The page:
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Farmers Weekly’s business expert Nigel Wellings gives advice on making sure your unoccupied properties are properly insured.

Q: We have recently had a water pipe burst in a farm cottage that has been vacant for a couple of months. The water has caused extensive damage to a ceiling and internal decorations but our insurer has turned down the claim. Why is this and how do I protect against it in the future?

A: Most household insurance policies, whether they are standalone policies or part of a farm combined package insurance, will have a clause in the policy wording that gives a much lower level of cover once a property becomes unoccupied.  

Nigel-Wellings
Nigel Wellings
Founder director
Farmers and Mercantile

The definition of unoccupied varies with different insurers but usually revolves around the property not being lived in for a period in excess of between 28 and 60 days.

See also: Accident and injury – will insurance pay for extra labour?

Once this period has exceeded, various normal insurance risks such as burst pipes, water damage, theft and vandalism are excluded from cover. Insurers’ claims statistics prove that the risk of a claim multiplies greatly once a property becomes unoccupied.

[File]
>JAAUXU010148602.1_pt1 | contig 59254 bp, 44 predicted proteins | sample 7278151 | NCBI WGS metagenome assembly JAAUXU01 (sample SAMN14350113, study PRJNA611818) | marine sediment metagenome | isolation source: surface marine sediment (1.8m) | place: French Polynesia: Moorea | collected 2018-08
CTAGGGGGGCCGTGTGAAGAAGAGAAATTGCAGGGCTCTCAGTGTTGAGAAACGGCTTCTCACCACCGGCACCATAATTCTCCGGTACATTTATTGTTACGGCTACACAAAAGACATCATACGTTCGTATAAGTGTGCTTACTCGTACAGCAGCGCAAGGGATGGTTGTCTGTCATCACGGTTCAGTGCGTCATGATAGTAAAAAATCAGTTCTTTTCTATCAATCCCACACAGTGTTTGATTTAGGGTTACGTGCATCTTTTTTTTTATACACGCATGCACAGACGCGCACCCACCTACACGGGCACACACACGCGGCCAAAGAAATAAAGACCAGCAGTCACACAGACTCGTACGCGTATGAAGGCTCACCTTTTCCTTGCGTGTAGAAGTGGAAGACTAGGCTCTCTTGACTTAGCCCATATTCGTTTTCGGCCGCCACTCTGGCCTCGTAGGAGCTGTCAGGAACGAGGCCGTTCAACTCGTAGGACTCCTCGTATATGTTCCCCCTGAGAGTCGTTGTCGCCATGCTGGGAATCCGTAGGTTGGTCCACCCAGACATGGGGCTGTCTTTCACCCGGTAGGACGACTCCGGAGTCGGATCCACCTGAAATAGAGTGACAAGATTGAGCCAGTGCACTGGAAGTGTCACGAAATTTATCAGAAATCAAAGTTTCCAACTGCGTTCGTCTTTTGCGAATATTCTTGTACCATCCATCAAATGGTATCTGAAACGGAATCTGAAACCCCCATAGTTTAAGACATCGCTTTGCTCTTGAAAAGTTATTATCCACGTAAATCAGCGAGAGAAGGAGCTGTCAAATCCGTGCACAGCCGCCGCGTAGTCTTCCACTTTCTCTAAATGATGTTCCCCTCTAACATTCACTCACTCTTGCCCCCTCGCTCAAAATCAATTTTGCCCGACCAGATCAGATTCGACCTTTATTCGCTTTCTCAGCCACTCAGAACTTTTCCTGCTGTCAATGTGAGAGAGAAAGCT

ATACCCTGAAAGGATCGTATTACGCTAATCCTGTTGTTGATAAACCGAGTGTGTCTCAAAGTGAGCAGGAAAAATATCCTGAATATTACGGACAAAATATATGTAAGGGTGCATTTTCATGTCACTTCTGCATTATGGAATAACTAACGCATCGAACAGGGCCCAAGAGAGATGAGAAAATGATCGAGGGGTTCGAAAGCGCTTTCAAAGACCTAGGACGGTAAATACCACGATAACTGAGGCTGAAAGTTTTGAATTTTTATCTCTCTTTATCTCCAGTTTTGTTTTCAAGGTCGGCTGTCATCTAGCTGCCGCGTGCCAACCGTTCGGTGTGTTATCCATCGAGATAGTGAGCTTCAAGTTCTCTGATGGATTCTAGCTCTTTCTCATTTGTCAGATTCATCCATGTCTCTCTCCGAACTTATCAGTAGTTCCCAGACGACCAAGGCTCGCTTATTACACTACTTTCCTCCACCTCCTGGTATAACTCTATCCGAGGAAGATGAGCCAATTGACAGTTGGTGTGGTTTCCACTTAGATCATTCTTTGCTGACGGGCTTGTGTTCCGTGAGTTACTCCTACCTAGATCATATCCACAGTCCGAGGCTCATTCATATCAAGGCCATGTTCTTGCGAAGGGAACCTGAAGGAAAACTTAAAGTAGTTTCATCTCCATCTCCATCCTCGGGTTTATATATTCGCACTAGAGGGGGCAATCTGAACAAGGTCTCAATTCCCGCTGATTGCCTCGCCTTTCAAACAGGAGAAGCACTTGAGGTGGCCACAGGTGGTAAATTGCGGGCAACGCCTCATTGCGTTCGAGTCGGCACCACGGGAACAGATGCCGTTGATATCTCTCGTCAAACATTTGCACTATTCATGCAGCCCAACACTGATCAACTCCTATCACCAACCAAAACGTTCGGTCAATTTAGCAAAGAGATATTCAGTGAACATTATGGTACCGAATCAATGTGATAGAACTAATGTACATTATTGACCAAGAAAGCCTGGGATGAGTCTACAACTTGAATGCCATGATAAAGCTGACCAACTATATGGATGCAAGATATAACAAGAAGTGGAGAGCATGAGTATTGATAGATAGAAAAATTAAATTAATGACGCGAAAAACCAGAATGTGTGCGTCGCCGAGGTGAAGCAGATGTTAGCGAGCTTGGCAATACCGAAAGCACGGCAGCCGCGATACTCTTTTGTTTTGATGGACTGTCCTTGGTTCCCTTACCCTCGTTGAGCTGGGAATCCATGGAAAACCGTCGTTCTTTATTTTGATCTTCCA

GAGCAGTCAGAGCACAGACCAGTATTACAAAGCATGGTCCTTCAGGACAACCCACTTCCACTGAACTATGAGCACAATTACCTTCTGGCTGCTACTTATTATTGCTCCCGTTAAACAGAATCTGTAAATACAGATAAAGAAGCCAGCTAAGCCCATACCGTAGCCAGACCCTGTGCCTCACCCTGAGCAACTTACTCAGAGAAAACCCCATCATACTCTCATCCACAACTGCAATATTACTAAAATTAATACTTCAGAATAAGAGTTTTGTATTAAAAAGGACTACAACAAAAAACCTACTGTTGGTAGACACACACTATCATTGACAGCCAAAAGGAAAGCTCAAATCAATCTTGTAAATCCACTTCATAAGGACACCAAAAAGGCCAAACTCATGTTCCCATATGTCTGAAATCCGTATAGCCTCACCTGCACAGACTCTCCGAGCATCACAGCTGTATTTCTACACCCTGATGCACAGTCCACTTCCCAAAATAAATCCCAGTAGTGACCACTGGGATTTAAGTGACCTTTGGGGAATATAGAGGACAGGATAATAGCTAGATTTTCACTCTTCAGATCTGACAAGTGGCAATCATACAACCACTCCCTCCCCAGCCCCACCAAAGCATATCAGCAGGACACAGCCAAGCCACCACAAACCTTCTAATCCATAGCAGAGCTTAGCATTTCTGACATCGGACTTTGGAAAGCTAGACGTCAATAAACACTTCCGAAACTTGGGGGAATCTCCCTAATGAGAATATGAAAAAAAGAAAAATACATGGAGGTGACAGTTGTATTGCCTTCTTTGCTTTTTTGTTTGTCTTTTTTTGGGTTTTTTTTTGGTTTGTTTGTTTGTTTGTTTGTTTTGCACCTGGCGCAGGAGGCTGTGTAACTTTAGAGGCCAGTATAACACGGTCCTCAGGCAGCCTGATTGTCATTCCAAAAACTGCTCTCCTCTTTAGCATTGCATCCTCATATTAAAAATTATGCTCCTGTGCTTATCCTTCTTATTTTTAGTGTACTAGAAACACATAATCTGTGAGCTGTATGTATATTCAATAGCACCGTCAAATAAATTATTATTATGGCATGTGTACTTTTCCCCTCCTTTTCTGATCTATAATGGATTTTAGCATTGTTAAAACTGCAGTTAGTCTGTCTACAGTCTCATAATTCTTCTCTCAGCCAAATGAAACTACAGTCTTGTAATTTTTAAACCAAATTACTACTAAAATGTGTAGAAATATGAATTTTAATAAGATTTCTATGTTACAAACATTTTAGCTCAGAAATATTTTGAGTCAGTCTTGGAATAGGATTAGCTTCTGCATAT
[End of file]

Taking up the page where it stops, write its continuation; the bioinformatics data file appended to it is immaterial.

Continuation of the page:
However, if you discuss the potential of a property being unoccupied with your insurance broker it is often possible to reach a compromise with insurers where some or all of the cover that would normally lapse is left in place.

For instance, if the heating is left on at a lower level and the property is visited and checked regularly then cover may be reinstated. Another option is to drain the water system to mitigate the risk. Holiday homes are quite often more at risk of this type of claim if their occupancy is not so high in the winter months.  

Your insurance broker should explain the insurance policy conditions with regard to such cover to you and then agreeing a strategy as to how the risk can be covered.

On a number of holiday home insurances it is a policy condition that heating is left on or the cistern drained over the winter months.

It is very much a case of explaining any potential risks such as this to your insurance adviser and the insurance cover then being tailored to match individual circumstances. It is probably fair to say that if your insurance cover has been purchased online or via a direct insurance provider then it is unlikely they will be prepared to alter terms and conditions to suit your needs.

With a specialist farm insurance provider there is a much better chance of the insurer being accommodating. Unfortunately, if the situation is not discussed beforehand, the insurers will be quite within their rights to turn down the resultant claim.


The information provided in these articles does not constitute definitive professional advice and is provided for general information purposes only.

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